“RAWRRR!!!” screamed the children from the gym, I mean, the dinosaur cave.  Dinosaur week is here and we’re having a great time! At Blue Bird Day, each therapist creates an imaginary world full of adventure and knowledge for dinosaur week. Science and exploration provide children an outlet for creative play and learning. Plus, dinosaurs are often children’s favorite animal. They are scary, fascinating, and adventurous, and they provide hours of entertainment. From a therapeutic perspective, dinosaurs give movement and exercise an exciting twist. Physical therapy sessions at Blue Bird Day are even more exciting and adventurous when dinosaurs are involved. 

What does dinosaur week look like during a physical therapy peer-oriented session? To start, dinosaurs provide an opportunity to navigate up and down the stairs using big “dinosaur” steps. This gives each child a chance to perfect their reciprocal/step-over stair navigation. It gives motivation for big steps without fear. Going down the stairs is sometimes intimidating for preschool students, but pretend play games where they have to bring dinosaur eggs downstairs make the task less scary.  

While in the gym, dinosaur games take over the session. This includes dinosaur running activities incorporating huge dinosaur steps, galloping dinosaurs, and crawling dinosaurs. There are even dinosaur songs incorporated into each activity. Dinosaur pretend play games assist with peer interactions and collaboration among peers. It also provides opportunities for heavy work tasks to improve regulation. These heavy work tasks include carrying dinosaur eggs to their nest at the opposite side of the room, building dinosaur caves with large pillows and blankets, and jumping and flying like a dinosaur across the room. 

Sometimes, dinosaur roars are intimidating for other peers. These noises are loud and scary, and an important part of dinosaur pretend play is modulating dinosaur roars to a soft quiet level. Dinosaurs need to learn how to be both loud and quiet. Teaching quiet whisper roars help relieve some of the auditory stress noted during dinosaur week. Another important lesson is teaching the children about the differences between dinosaurs. Some dinosaurs are mean and scary, but other dinosaurs are nice and gentle and eat plants. This is helpful when a child is overwhelmed by dinosaur week. If a child becomes overwhelmed, they can form their own quiet dinosaur nest where other dinosaurs are not allowed to bother them. Along with whisper dinosaur voices, this nest helps relieve any anxiety that may occur during physical therapy dinosaur sessions.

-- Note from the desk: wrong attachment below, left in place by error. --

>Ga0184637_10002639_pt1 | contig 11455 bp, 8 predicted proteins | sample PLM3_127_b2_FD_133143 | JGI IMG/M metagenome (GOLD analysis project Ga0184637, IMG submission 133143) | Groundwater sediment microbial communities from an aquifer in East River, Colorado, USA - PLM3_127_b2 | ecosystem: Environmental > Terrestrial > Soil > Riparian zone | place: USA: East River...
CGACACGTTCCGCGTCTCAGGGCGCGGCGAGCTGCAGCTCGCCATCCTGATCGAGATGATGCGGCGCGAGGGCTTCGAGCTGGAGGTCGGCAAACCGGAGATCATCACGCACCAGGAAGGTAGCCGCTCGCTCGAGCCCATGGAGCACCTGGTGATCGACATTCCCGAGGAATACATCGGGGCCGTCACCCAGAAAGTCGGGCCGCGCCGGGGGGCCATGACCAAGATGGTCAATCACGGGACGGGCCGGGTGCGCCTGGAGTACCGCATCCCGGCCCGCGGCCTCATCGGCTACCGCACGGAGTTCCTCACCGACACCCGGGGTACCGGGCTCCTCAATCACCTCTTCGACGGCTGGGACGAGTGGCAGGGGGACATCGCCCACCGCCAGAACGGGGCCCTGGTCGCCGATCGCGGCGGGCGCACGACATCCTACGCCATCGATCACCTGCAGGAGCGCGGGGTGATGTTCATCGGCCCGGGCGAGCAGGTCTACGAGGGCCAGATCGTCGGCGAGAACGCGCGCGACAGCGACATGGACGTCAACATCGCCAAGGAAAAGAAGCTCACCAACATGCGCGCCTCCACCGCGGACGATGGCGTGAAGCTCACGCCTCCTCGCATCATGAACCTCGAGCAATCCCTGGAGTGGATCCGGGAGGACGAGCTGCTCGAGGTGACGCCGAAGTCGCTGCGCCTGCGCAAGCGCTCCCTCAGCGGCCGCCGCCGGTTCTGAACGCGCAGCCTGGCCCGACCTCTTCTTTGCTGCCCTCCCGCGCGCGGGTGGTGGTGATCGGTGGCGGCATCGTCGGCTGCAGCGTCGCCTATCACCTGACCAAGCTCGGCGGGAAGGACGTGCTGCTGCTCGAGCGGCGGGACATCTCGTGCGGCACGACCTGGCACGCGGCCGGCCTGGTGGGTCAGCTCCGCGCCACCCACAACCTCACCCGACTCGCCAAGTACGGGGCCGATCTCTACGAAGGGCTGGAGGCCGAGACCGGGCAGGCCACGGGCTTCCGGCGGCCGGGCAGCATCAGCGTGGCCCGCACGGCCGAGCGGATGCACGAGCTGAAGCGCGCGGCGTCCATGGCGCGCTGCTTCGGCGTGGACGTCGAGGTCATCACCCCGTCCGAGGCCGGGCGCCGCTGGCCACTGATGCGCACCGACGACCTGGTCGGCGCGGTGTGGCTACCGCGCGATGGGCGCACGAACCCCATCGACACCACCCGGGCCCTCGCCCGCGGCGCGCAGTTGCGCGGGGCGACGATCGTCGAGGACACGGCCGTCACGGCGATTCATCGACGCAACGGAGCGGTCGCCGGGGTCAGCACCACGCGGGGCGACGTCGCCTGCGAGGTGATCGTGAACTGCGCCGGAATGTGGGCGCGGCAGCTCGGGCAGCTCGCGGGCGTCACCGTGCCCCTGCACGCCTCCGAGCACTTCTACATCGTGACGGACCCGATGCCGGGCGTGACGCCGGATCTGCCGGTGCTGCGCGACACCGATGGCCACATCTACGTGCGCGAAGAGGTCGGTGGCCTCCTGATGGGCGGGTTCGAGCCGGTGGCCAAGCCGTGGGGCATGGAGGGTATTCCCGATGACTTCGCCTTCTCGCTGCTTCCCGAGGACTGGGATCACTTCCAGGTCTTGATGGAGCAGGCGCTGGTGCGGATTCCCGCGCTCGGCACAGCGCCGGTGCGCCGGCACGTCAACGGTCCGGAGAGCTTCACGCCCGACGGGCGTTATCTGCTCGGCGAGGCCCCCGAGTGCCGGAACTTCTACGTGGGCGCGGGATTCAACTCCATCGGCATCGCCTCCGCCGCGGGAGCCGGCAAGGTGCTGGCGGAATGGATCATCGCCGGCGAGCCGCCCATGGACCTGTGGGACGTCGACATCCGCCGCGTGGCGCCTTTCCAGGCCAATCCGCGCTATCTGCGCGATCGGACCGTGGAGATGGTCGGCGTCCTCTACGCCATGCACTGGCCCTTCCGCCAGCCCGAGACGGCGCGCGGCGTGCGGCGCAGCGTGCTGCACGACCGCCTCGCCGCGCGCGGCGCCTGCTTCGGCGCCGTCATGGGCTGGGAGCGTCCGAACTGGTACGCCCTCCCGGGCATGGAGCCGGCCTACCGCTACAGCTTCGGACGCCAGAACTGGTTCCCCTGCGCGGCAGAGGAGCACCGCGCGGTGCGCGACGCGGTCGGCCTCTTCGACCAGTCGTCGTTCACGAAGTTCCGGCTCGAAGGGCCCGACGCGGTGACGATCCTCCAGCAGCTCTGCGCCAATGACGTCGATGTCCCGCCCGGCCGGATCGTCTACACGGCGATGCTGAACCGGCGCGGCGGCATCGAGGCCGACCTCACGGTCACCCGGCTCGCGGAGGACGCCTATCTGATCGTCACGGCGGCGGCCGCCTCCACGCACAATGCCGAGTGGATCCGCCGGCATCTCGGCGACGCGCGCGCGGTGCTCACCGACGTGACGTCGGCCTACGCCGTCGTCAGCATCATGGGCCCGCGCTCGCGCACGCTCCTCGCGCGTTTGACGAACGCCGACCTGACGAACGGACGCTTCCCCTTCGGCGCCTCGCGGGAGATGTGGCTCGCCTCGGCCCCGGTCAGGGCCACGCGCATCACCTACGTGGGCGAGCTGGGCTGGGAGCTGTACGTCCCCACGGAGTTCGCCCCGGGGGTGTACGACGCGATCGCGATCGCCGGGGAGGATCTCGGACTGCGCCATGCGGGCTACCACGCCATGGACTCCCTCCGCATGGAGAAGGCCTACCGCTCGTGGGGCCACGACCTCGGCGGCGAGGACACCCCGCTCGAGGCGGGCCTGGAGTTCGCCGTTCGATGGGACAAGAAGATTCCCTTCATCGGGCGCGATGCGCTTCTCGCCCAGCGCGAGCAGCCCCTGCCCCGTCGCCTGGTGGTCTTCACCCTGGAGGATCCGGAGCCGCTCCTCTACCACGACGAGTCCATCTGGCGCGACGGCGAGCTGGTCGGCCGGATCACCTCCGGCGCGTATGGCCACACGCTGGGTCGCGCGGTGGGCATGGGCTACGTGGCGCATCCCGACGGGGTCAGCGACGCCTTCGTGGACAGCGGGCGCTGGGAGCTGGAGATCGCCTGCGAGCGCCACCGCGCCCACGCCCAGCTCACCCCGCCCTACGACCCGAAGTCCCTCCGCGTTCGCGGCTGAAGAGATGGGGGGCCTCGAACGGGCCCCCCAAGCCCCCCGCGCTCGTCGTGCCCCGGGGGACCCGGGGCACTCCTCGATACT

Dinosaur games and activities provide a great way to incorporate exercise and movement into day-to-day activities. Dinosaur week is a wonderful time full of adventure and fun! Provided below are some dinosaur movement ideas that can be completed during an at-home dinosaur week.

Have fun creating your own dinosaur week by incorporating the following activities:

  • Take big dinosaur steps – incorporate dinosaur roars and large steps to assist with a step-over pattern on the stairs.
  • Hide weighted balls/objects (dinosaur eggs) across the house and tell your child they need to protect each object. This heavy work will provide regulation for your child.  
  • Become a flying dinosaur by having your child lift their arms and legs up while lying on the floor. The “superman” position provides a strengthening activity while also flying like a Pterodactyl. 
  • Perform large dinosaur steps on flat ground to imitate a forward walking lunge while using T-rex arms. 
  • Create dinosaur dice that incorporate various dinosaurs and their own motor movements, including jump like a dinosaur, crawl like a dinosaur, run like a dinosaur, and climb like a dinosaur.  
Female teacher sitting at a table with two preschool or kindergarten aged children. They are all painting.

Blue Bird Day fosters socialization, sensory regulation, and pre-academic learning in children ages 2-7 years in therapeutic rotations that simulate  preschool and kindergarten settings. Our compassionate therapists practice a relationship-based and family-centered approach, provide parent training, and collaborate on goals and individualized intensive treatment plans for your child.

We believe in a collaborative and multi-disciplinary team approach to therapy. A team of occupational therapists, speech-language pathologists, dietitians, developmental therapists, behavioral therapists, physical therapists, and therapeutic assistants are created for each child to ensure child and family are fully supported and the best possible results are achieved.  

Options for individualized, group and virtual therapy sessions are available as well. 

Want to learn more or you have a specific question? Feel free to connect with us here! 

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